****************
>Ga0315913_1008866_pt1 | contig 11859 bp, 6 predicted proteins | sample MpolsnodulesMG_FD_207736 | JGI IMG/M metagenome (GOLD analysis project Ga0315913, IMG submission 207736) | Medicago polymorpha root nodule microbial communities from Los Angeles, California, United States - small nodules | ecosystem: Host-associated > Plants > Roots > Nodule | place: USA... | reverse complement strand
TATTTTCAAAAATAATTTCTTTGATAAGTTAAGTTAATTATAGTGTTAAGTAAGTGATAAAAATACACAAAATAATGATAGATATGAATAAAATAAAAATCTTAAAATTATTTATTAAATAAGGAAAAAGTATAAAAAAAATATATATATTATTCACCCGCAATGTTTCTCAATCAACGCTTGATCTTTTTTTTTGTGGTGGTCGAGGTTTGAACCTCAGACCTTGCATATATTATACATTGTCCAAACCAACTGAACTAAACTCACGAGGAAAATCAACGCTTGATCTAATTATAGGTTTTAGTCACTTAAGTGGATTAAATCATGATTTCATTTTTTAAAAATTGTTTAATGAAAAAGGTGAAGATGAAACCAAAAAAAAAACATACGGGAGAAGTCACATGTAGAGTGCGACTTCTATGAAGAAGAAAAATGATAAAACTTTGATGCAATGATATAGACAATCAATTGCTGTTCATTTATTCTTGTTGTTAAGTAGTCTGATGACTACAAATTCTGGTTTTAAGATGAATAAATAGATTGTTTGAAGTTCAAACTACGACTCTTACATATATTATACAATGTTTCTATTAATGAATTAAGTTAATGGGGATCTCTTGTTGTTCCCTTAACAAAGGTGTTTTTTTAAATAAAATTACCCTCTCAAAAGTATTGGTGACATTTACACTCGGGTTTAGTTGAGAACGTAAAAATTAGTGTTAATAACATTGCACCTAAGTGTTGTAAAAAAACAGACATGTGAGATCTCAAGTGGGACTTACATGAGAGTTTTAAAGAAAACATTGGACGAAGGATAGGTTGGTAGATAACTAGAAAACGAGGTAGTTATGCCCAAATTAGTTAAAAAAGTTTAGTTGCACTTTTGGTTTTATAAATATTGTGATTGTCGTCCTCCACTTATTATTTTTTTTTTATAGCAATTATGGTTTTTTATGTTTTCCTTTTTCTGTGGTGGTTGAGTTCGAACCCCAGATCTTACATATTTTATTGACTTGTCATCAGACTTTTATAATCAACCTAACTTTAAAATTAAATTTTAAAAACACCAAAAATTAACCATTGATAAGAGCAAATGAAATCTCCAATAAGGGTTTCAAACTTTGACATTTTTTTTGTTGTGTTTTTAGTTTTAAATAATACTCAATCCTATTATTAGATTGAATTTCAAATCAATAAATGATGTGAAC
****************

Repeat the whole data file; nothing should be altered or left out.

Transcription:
>Ga0315913_1008866_pt1 | contig 11859 bp, 6 predicted proteins | sample MpolsnodulesMG_FD_207736 | JGI IMG/M metagenome (GOLD analysis project Ga0315913, IMG submission 207736) | Medicago polymorpha root nodule microbial communities from Los Angeles, California, United States - small nodules | ecosystem: Host-associated > Plants > Roots > Nodule | place: USA... | reverse complement strand
TATTTTCAAAAATAATTTCTTTGATAAGTTAAGTTAATTATAGTGTTAAGTAAGTGATAAAAATACACAAAATAATGATAGATATGAATAAAATAAAAATCTTAAAATTATTTATTAAATAAGGAAAAAGTATAAAAAAAATATATATATTATTCACCCGCAATGTTTCTCAATCAACGCTTGATCTTTTTTTTTGTGGTGGTCGAGGTTTGAACCTCAGACCTTGCATATATTATACATTGTCCAAACCAACTGAACTAAACTCACGAGGAAAATCAACGCTTGATCTAATTATAGGTTTTAGTCACTTAAGTGGATTAAATCATGATTTCATTTTTTAAAAATTGTTTAATGAAAAAGGTGAAGATGAAACCAAAAAAAAAACATACGGGAGAAGTCACATGTAGAGTGCGACTTCTATGAAGAAGAAAAATGATAAAACTTTGATGCAATGATATAGACAATCAATTGCTGTTCATTTATTCTTGTTGTTAAGTAGTCTGATGACTACAAATTCTGGTTTTAAGATGAATAAATAGATTGTTTGAAGTTCAAACTACGACTCTTACATATATTATACAATGTTTCTATTAATGAATTAAGTTAATGGGGATCTCTTGTTGTTCCCTTAACAAAGGTGTTTTTTTAAATAAAATTACCCTCTCAAAAGTATTGGTGACATTTACACTCGGGTTTAGTTGAGAACGTAAAAATTAGTGTTAATAACATTGCACCTAAGTGTTGTAAAAAAACAGACATGTGAGATCTCAAGTGGGACTTACATGAGAGTTTTAAAGAAAACATTGGACGAAGGATAGGTTGGTAGATAACTAGAAAACGAGGTAGTTATGCCCAAATTAGTTAAAAAAGTTTAGTTGCACTTTTGGTTTTATAAATATTGTGATTGTCGTCCTCCACTTATTATTTTTTTTTTATAGCAATTATGGTTTTTTATGTTTTCCTTTTTCTGTGGTGGTTGAGTTCGAACCCCAGATCTTACATATTTTATTGACTTGTCATCAGACTTTTATAATCAACCTAACTTTAAAATTAAATTTTAAAAACACCAAAAATTAACCATTGATAAGAGCAAATGAAATCTCCAATAAGGGTTTCAAACTTTGACATTTTTTTTGTTGTGTTTTTAGTTTTAAATAATACTCAATCCTATTATTAGATTGAATTTCAAATCAATAAATGATGTGAAC